Thursday, 14 February 2013

The Ultimate Operating System

I know what this seems like, and please, hear me out. I'm not a Johnny-come-lately blurting out 'hey, wouldn't it be cool if...' about this kind of stuff. I've been around the block. I've had a good few years to come to my latest conclusion and without further ado, here it is.

Microsoft should use a Linux base for an OS.

Right, now I've got the awful part of saying it out the way I'll go into detail about how and why I think this would be such a good idea. For everyone. Yes, including Microsoft.

OK, here goes. I'm not going to go into the ideals and fundamentals of open-source, freedom, free software and all the stuff that Linux represents, that's everywhere else, and I really don't have time. For this post I'm only interested in the ideals. Henceforth I present my case m'lud.

Exhibit 1: Desktop Virtualisation

VirtualBox Seamless Mode.
This is VirtualBox with its Seamless mode turned on. Seamless mode allows you to run 2 different operating systems e.g. Windows and Linux together so the applications and windows of one look like they're part of the other. It's not perfect but it's an excellent feature; VMware do the same with their offerings. This came about because a lot of people desktop virtualise. Why do they desktop virtualise? Because no one single OS can do everything. Windows 7 is the best Windows yet (including Windows 8) but it's still missing some stuff that you have to get a Linux distro up and running for. What stuff? I'll get to that shortly.

Exhibit 2: Ubuntu

If it wasn't for Ubuntu, desktop Linux wouldn't have gotten half as much coverage as it has done over the last 6 years. It was once on an upward curve of adoption beyond the growth curves of any other OS but various issues have seen that checked, not least their decision to go with Unity against almost everyone's wishes but that's for another time. It's still there, plugging away, and the enlightened people at Canonical know that tomorrow's bread is buttered in the mobile space so we're seeing Ubuntu phone cropping up here and there. Major issues are lack of a really good enterprise level office suite, Exchange access that actually works (seriously, Evolution has to be the biggest joke of a software product ever written), and not being able to just run anything Windows only.

Exhibit 3: PuTTY

PuTTY is the de facto telnet/SSH client for Windows. Everyone knows about it. Well, almost everyone. Its massive use is due to the fact that people need to SSH into stuff. This news not be earth shattering to many, but in a corporate world where Microsoft Exchange, Outlook, Office, SQL Server, it's easy to forget that actually, the Internet (and therefore the world) runs on Linux:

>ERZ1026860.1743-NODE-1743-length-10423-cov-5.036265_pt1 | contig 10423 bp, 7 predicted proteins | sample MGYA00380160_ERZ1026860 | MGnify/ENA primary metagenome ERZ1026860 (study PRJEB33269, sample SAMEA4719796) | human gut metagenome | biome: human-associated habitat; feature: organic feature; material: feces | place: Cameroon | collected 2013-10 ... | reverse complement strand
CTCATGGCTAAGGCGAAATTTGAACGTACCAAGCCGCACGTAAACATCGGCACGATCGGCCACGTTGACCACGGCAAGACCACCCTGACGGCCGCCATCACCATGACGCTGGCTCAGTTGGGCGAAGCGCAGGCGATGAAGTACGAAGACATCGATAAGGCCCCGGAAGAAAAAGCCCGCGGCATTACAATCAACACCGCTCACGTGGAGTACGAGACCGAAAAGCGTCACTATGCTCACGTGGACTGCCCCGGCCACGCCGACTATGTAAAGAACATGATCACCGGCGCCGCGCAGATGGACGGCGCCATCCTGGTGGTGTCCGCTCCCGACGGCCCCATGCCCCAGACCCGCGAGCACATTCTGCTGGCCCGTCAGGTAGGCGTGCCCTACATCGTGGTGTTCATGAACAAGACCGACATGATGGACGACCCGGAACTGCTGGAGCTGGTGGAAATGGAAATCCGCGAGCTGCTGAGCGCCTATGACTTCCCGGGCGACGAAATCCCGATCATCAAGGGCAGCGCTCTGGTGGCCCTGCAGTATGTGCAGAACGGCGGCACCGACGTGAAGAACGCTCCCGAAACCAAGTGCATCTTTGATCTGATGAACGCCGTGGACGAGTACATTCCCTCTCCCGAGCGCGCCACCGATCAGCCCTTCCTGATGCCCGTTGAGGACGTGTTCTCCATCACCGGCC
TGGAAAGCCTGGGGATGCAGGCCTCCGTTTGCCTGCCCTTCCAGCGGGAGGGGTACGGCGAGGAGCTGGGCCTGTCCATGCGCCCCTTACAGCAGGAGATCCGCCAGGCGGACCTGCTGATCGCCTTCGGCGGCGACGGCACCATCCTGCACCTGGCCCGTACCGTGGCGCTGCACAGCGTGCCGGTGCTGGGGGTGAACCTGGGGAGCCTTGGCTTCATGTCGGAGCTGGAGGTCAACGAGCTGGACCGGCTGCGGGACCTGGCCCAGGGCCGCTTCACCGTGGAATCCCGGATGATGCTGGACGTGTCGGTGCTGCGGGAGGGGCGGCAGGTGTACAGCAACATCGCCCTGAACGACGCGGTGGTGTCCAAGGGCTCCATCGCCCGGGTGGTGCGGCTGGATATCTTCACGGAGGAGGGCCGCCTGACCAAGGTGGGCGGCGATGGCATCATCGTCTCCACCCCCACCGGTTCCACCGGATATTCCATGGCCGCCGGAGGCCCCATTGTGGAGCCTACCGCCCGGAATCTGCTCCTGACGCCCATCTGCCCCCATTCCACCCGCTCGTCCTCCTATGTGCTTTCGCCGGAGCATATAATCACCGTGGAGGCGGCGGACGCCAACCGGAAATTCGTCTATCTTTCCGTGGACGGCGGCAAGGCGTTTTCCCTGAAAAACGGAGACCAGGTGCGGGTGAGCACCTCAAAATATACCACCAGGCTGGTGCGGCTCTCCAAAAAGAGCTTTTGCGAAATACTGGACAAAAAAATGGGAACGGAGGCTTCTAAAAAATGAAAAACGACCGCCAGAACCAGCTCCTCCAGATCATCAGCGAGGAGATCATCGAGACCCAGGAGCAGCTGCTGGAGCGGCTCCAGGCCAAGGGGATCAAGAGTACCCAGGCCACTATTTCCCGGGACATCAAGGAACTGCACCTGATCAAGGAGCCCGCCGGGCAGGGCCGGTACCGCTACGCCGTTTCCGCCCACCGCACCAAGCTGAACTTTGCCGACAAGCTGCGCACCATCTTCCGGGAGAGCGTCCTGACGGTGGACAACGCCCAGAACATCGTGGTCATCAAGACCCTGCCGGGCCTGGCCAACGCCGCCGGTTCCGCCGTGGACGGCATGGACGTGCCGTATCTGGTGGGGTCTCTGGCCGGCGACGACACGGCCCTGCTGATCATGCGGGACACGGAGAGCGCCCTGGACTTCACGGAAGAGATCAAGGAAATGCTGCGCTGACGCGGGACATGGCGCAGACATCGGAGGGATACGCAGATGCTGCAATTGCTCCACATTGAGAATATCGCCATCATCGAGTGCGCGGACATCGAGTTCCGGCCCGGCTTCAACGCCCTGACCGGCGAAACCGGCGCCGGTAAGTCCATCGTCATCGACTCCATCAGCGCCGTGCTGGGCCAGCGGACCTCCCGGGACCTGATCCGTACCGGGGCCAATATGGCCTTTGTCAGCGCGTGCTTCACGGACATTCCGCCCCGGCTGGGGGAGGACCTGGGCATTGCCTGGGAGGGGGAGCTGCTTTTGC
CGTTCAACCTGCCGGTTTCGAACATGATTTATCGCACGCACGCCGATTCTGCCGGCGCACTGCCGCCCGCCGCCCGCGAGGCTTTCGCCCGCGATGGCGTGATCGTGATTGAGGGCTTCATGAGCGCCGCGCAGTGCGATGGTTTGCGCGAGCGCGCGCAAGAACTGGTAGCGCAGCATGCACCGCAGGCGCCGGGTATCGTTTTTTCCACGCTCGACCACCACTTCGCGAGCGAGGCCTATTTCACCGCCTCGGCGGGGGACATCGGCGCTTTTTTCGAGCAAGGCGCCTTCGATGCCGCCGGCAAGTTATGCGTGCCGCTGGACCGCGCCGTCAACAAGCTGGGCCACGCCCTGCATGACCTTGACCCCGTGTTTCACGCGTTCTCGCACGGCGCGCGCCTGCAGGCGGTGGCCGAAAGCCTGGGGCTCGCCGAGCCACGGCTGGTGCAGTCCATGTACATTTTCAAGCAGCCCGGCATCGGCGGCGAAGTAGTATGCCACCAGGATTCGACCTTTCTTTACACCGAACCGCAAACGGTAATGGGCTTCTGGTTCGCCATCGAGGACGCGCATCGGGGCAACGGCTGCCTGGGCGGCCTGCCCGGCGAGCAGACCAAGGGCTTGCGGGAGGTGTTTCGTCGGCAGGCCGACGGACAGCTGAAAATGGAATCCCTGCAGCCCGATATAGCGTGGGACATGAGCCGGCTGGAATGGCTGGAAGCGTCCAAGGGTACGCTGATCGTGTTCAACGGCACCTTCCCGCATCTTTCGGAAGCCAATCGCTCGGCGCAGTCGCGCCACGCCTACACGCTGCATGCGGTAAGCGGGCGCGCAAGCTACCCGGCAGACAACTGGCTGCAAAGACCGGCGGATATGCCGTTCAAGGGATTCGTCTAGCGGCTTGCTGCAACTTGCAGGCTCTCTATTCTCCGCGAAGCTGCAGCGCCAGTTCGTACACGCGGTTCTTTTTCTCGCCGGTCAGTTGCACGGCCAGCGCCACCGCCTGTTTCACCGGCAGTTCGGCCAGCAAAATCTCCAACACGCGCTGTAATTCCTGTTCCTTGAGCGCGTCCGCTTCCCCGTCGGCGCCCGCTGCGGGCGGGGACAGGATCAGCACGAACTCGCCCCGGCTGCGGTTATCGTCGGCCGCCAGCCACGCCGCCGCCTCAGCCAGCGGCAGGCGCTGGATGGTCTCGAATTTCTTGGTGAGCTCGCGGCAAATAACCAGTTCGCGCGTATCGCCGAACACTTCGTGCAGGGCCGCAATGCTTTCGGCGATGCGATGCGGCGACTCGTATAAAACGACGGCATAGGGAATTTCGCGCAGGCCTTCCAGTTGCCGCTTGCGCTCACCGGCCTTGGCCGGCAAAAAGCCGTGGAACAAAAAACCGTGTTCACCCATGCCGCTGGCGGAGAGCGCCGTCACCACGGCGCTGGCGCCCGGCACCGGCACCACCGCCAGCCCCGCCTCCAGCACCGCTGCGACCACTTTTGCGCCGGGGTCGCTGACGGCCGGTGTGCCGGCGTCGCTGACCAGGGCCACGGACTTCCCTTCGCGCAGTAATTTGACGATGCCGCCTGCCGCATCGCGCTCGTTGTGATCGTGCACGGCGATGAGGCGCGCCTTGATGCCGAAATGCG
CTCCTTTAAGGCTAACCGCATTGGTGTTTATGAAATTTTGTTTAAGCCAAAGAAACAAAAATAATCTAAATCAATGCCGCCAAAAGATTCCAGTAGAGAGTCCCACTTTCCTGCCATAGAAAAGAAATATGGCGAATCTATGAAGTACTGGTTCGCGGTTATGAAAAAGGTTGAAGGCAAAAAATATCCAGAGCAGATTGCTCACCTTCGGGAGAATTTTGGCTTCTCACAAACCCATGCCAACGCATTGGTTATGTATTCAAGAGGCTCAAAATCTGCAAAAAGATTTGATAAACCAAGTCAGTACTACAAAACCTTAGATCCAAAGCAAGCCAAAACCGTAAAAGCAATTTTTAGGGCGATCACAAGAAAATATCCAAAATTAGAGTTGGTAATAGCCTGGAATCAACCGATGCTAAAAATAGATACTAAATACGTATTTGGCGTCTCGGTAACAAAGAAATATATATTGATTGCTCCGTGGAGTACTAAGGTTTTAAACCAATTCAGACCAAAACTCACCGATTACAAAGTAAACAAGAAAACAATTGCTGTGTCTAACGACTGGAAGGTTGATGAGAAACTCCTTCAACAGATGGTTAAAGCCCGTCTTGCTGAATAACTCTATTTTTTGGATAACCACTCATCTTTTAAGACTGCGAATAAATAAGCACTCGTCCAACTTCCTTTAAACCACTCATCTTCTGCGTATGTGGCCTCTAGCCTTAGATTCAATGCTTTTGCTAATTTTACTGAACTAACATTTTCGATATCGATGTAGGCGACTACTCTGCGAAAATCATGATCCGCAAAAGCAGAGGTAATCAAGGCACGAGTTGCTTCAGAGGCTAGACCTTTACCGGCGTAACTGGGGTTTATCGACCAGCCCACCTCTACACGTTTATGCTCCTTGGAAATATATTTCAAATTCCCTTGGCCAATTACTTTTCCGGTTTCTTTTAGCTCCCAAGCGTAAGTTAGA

Exhibit 4: Apache + NGinx

I can't really embellish this a lot more. And it's kinda still exhibit 3. Apache + NGinx drive the vast majority of the Internet, IIS is dying after a brief spurt in 2007, and outside of forced use of Microsoft products in corporate environments where people don't know any better, or where .Net developers are cheap and easy to find, Microsoft isn't really taken seriously.

Get To The Point Already

OK, I've established that Linux is a big player, right? I won't even mention Android with its meteoric growth and 85% global market share. Oops. Linux has some stuff that Windows doesn't and will never have but really should:

LAMP. Yes there's WAMP. But Microsoft needs Apache with modules as they are now. Fully 100% compatible and portable. In config files. With a nice shell to control it.

Pseudo-terminals. I think PTS support is the biggest obstacle in this whole thing. But they're absolutely required. Running Windows on PTS is absolutely required for...

SSH. I cry a little every time I have to remote desktop into a Windows machine. I mean WTF. Why can't I SSH into any remote server? There's been ways to try and make this happen with varying degrees of success, but never perfect. And certainly never built in from the install. SSH with SCP and SFTP are the absolute best ways to remote admin anything.

BASH. There's a bit of an Elephant in this room and it's called Powershell. Some people evangelise it, but it's essentially a copy of the old KSH from Unix with some application specific 'servlets' (modules) available. Some bits are nice, some are horrible, all of it is based on the awful Windows cmd application running inside a GUI with that horrific font they've always used and the ridiculous incoherent tab-completion and weird command history (up then down, WTF?).

Centralised Package Management. Every Linux distro has a way of installing software from the command line with GUI programs if you're that way inclined. Nothing has ever bettered apt / dpkg for Debian based systems such as Ubuntu. Windows has Windows Update - for Microsoft products. Why can't I install and update my torrent software, my video editing suite etc. etc. from the central software repo in Windows? Why can't I just type apt-get install sql-server and it goes and fetches it from the Internet, then installs and configures it for me? Are Microsoft campuses like The Village where everyone who works there thinks it's still 1995?

To Summarise

The above items bring me to my main point in all this. Linux is almost perfect as a desktop and server OS. 

It just doesn't run Windows apps. 

I dream of a day where I don't have to install Windows inside a VM on my Linux machine just to be able to run the unfortunately ubiquitous MS Office suite. The Linux kernel, with its inherent security and stability, with the proven GNU libs and software, with the software that runs the Internet, with everything well thought out, with win32/64 libraries, with everything that just works, is my dream. I doubt it'll ever happen, especially not with Ballmer killing Microsoft day by day, but if I had my way it would. One OS to rule them all. Over and out.